I previously wrote about Argentina being an experiment in creating an European outpost in South America; Uruguay is in some ways even more so. Nearly 90% of Uruguay is of European ancestry. There is nearly no Ameri-Indian population there. Interestingly, Uruguay has about 4% black population whose ancestors were brought as slaves. Argentina too once had a large black population, as high as 30%. Yet somehow this population disappeared, and has stumped anthropologists of where they went (Thanks Julep). Today there is a small portion of Africans in Argentina today, recently arrived and mostly from Senegal. They sell gold and silver on the street.

Regarding another previous post about the Botnia war, I received a correction. Botnia is the name of the papeleria that was constructed in Fray Bentos, Uruguay. Fray Bentos is located on the banks of the Rio Uruguay, across from the Argentine city Gualeguaychú. The effects of the pollution will be felt in two Argentine provinces, Paraguay and Uruguay (Thanks Tita). Here is an Argentine link about the papeleria, in English (Thanks Damián).

What the World Costs- Uruguay

14 Uruguayan pesos (64c): 500 ml of homemade red wine
20 pesos (91c): Donation entry to the Mueso Torres Garcia; a Pañarol team flag
25 pesos ($1.14): 6 museum entry pass in Colonia; banana split icecream cone; burger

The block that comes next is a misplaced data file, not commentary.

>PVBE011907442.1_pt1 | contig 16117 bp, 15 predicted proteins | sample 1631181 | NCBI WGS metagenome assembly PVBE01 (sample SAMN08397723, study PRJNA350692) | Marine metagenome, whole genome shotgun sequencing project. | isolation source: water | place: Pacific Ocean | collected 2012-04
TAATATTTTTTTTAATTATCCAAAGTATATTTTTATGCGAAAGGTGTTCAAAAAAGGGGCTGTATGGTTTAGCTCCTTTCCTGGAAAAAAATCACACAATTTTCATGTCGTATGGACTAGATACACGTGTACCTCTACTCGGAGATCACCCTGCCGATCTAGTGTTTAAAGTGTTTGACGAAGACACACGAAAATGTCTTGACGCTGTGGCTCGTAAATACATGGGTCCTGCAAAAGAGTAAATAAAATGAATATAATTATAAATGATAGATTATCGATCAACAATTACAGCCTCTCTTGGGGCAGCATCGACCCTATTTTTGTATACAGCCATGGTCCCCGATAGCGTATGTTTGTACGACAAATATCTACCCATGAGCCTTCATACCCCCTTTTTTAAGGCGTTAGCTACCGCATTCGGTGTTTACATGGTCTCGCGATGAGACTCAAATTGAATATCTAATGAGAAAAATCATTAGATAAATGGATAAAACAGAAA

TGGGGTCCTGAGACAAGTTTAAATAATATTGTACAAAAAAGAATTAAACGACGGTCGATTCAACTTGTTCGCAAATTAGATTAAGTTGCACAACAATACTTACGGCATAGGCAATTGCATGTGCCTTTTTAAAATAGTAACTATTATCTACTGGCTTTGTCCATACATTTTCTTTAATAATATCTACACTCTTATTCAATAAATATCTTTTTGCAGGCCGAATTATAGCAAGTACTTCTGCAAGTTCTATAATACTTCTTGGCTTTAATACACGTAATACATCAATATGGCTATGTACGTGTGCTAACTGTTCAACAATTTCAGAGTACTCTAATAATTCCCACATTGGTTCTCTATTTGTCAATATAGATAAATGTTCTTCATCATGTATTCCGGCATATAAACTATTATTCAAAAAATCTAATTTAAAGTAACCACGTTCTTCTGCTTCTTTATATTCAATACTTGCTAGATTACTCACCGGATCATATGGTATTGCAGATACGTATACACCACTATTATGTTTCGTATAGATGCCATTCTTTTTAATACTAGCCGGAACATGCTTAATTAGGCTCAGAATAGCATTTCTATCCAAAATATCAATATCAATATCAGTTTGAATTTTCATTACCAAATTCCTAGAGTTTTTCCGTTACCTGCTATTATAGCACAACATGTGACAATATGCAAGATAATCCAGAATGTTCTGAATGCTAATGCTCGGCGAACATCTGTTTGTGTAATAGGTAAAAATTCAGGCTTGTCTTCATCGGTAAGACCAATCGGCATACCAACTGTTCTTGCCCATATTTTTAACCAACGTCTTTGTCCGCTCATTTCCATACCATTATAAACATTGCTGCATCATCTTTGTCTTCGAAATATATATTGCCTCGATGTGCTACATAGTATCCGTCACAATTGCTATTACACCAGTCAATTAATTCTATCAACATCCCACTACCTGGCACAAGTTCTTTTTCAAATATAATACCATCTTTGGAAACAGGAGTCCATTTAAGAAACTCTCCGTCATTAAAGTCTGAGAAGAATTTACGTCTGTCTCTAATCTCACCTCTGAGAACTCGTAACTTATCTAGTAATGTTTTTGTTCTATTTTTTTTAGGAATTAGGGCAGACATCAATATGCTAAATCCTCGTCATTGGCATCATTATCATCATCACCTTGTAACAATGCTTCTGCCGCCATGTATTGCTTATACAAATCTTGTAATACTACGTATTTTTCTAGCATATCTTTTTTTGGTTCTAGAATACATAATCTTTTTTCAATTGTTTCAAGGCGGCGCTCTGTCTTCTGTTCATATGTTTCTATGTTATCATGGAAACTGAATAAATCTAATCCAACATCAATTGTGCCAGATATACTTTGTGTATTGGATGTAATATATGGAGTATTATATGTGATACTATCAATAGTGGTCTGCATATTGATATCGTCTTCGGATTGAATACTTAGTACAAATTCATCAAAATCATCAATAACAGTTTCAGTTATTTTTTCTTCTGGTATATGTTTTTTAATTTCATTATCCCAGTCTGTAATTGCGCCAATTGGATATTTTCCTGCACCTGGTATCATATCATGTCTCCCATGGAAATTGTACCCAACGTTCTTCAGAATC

35 pesos ($1.59): pint of Patricia beer
40 pesos ($1.82): salmon and avacado pate tapas in Montevideo
55 pesos ($2.50): glass of red wine and cover charge for guitar show at El Drugstore
75 pesos ($3.41): chivita (steak sandwich) in Colonia
80 pesos ($3.64): grocery bill for shakshouka (Israeli egg dish) and beer
100 pesos ($4.55): general admission to Nacional vs. Pañarol futbol match
110 pesos ($5); Big Mac combo meal at Montevideo bus station
120 pesos ($5.45): admission to Montevideo night club with 3/4L beer, girls free
161 pesos ($7.32): 2.5 hr bus ticket from Montevideo to Colonia
170 pesos ($7.73): grilled fish with boiled potatoes, bread and white wine in Colonia
190 pesos ($8.64): hostel in Colonia
270 pesos ($12.27): hostel in Montevideo, breakfast included
484 pesos ($22.22): slow ferry from BA to Colonia- 3 hours
695 pesos ($31.59): fast ferry from Colonia to BA- 1 hour

Sunday, November 25, 2007

Futbol and Gaza

I woke up late this morning and debated going back to BA, but decided to stick around. After a chivita (steak sandwich) for lunch, I returned to the hostel and was asked by the Commonwealth if I wanted to joing them for a futbol match. Umm...yeah (Harry and Dad, jealous much?). After a nap, we headed on to the futbol stadium. As we arrived, we were surrounded by a human wave of futbol supporters. Nacional vs. Pañarol. We walked in with the cheering Nacional supporters, who were rowdy. There were a few thugs tossing rocks at the opposition supporters, and people were cheering and shooting off roman candles. As we were approaching the stadium, I saw a true kamikaze raid. As the Nacional supporters were walking with a giant flag, one of the Pañarol supporters took a run into the flag. He was promptly dropped and stomped until police on horseback saved him. We got our tickets and went in. We were in the neutral section but more Pañarol supporters around us. It was an amazing sight. Probably 70,000 fans. Flags waving, banners and colors galore. Loud chanting and cheering. More Roman candles, clouds of colored smoke and confetti.